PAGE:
Israel bombs Syria and Hezbollah, and sends planes with bunker-busting bombs into Iran to destroy Iranian nuclear facilities. Israel may seriously damage installations in Syria and Lebanon, but doesn't have the ordnance or capacity needed to destroy Iran's deeply-dug nuclear facilities. Military facilities are blown up, but thousands of Syrian, Lebanese and Iranian civilians are killed -- especially in Lebanon, where rocket launchers are placed in schools, mosques and hospitals to use children and other civilians as human shields. The use of poison gas especially enrages Israel, which recalls the murder of millions of Jews by gas during the Holocaust, and provokes it to do all it can to prevent what Israel sees as a "second Holocaust," this time a nuclear one by Iran. It knows, though, that, given its limitations, it's simply unable to do that.
An even more enraged Iran activates sleeper-cells in the US and Europe. Explosives and chemical weapons blow up in subway stations in New York, Washington, Paris and London. Tens of thousands of civilians are killed, dwarfing the number killed in New York on 9/11.
The U.S. launches planes from aircraft carriers in the Mediterranean and from bases in the U.S., Turkey and other sites. Some drop bombs on Syria. And some drop serious bunker-busting bombs on Iranian nuclear installations that do far more damage than Israel could possibly do. Most Iranian nuclear facilities are obliterated, but some are either unknown or impervious. Thousands of Syrian and Iranian military personnel, as well as thousands of civilians, are killed.
Syrian government forces may or may not be destabilized enough to allow rebel forces to take over the country. Some of those forces are affiliates of al Qaeda. Many more radical forces rush into Syria. Iran continues to organize attacks by Hezbollah against Israel, and continues to order terror operations in the U.S. and Europe. Many more tens of thousands of Israelis, Americans and Europeans are killed. The strikes against Syria, but also Iran, go on, even without any American or European "boots on the ground."
This is only one possible scenario following even a U.S. response by cruise missiles meant initially to last only a few days. Dozens or hundreds of other scenarios are possible, most of them resulting in thousands of persons in many countries killed or maimed. As Congress debates whether or not it should authorize the president to respond to Assad's use of chemical weapons, each member should be thinking through each of these scenarios -- not only the one above but many alternative ones, each of them with multiple variations.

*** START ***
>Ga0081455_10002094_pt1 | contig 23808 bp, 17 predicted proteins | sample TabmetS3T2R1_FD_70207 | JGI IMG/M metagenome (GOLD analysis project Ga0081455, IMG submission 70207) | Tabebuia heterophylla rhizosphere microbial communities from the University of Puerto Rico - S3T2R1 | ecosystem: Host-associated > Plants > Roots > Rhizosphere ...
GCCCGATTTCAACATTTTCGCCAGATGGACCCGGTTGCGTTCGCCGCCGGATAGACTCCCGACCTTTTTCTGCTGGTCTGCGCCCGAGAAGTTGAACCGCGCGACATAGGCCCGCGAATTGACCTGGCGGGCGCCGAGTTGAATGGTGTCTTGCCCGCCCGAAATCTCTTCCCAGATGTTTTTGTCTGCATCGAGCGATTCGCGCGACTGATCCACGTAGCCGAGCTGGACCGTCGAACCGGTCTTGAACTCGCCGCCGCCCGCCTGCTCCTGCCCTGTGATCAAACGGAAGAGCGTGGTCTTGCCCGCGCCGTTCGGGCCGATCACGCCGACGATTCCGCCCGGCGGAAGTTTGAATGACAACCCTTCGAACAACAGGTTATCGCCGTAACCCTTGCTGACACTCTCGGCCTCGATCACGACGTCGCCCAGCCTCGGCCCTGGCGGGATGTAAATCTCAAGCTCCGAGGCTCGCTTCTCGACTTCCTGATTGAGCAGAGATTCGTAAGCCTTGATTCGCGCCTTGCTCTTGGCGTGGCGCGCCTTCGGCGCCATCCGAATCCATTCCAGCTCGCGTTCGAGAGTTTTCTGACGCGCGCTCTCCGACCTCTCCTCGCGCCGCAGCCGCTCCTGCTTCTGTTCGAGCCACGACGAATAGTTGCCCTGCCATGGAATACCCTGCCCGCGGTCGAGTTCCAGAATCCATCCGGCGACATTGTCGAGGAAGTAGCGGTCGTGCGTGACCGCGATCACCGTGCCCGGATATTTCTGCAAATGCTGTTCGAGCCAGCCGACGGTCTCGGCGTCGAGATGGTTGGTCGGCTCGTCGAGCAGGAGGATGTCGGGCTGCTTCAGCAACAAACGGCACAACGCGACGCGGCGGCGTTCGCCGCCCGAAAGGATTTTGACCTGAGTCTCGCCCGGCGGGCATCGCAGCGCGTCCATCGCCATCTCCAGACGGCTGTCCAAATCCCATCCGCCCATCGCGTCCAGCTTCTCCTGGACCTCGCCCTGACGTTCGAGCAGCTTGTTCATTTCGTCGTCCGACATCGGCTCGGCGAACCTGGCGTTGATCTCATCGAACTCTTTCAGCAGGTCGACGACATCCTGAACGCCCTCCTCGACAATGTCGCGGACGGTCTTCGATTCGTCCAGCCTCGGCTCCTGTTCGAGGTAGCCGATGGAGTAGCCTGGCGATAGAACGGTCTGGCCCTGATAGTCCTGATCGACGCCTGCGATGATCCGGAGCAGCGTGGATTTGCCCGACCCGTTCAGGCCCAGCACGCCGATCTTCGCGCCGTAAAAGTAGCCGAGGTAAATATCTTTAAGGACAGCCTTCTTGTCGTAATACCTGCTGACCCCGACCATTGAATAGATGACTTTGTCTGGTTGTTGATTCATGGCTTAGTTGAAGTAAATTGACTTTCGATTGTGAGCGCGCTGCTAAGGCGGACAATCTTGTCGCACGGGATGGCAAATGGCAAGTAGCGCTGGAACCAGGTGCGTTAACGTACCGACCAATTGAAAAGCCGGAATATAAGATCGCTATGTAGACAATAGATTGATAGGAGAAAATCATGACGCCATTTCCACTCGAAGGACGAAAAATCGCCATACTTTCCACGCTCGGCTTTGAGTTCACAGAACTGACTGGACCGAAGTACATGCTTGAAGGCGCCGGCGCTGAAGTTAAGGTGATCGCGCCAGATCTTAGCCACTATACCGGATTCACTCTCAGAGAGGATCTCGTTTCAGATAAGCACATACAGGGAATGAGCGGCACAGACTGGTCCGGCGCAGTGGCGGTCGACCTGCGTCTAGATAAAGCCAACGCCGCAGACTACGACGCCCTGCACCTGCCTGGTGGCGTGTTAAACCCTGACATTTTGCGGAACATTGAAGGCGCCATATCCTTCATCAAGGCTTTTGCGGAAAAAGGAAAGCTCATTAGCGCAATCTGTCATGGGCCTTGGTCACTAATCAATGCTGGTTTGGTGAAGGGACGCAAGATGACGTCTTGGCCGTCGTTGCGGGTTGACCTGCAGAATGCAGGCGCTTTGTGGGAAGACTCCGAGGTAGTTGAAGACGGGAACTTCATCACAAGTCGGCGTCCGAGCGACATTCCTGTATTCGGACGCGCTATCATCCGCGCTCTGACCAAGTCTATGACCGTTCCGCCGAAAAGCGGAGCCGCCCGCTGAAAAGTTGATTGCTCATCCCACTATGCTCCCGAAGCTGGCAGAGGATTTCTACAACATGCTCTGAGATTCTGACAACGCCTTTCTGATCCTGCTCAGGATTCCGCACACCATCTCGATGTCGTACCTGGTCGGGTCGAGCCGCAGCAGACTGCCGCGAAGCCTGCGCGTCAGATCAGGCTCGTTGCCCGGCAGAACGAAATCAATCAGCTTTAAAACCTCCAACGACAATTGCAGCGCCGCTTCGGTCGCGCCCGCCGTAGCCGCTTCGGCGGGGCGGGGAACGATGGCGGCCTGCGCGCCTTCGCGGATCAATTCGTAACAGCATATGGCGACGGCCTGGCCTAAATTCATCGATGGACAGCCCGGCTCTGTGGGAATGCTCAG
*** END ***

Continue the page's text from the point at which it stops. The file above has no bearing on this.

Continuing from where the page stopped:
But there are dozens of scenarios that could follow the decision to not authorize the president's response to Syria's use of gas. Some of these are even worse than the one I just described.
They include, for example, in months or a year, the launching of nuclear-tipped missiles by an Iran emboldened by the lack of an American response to Syria's use poison gas. Such a scenario could result not in tens of thousands of deaths but many millions. It would be a Holocaust not only of the Jews in Israel but also of many other populations in the Middle East and even in America and Europe. In its death throes, Israel could retaliate against Iran, refusing to go "like sheep to the slaughter," and ordering its nuclear-missile-armed Dolphin submarines, in the waters off Iran, to destroy that country's cities, multiplying the death-toll many fold.
Or Assad, seeing that the U.S. didn't respond when it crossed Obama's "red line" the first time, could resume poison gas attacks until Congress, outraged, votes again, this time to authorize an attack on Syria that's sustained and robust, which is even more likely to provoke a cascade of responses like the ones described above.
Because of President Obama's politically-brilliant decision to share responsibility for military action with Congress, the legislative branch got the wish it had hoped for -- but also the responsibility. Now there will be plenty of people to praise if America's response or non-response proves wise. And plenty to blame if either course of action doesn't.
Welcome to democracy. Welcome to politics. And welcome to the unpredictable consequences of military action. "Thanks," the president must be saying to Congress in his head -- "thanks for sharing."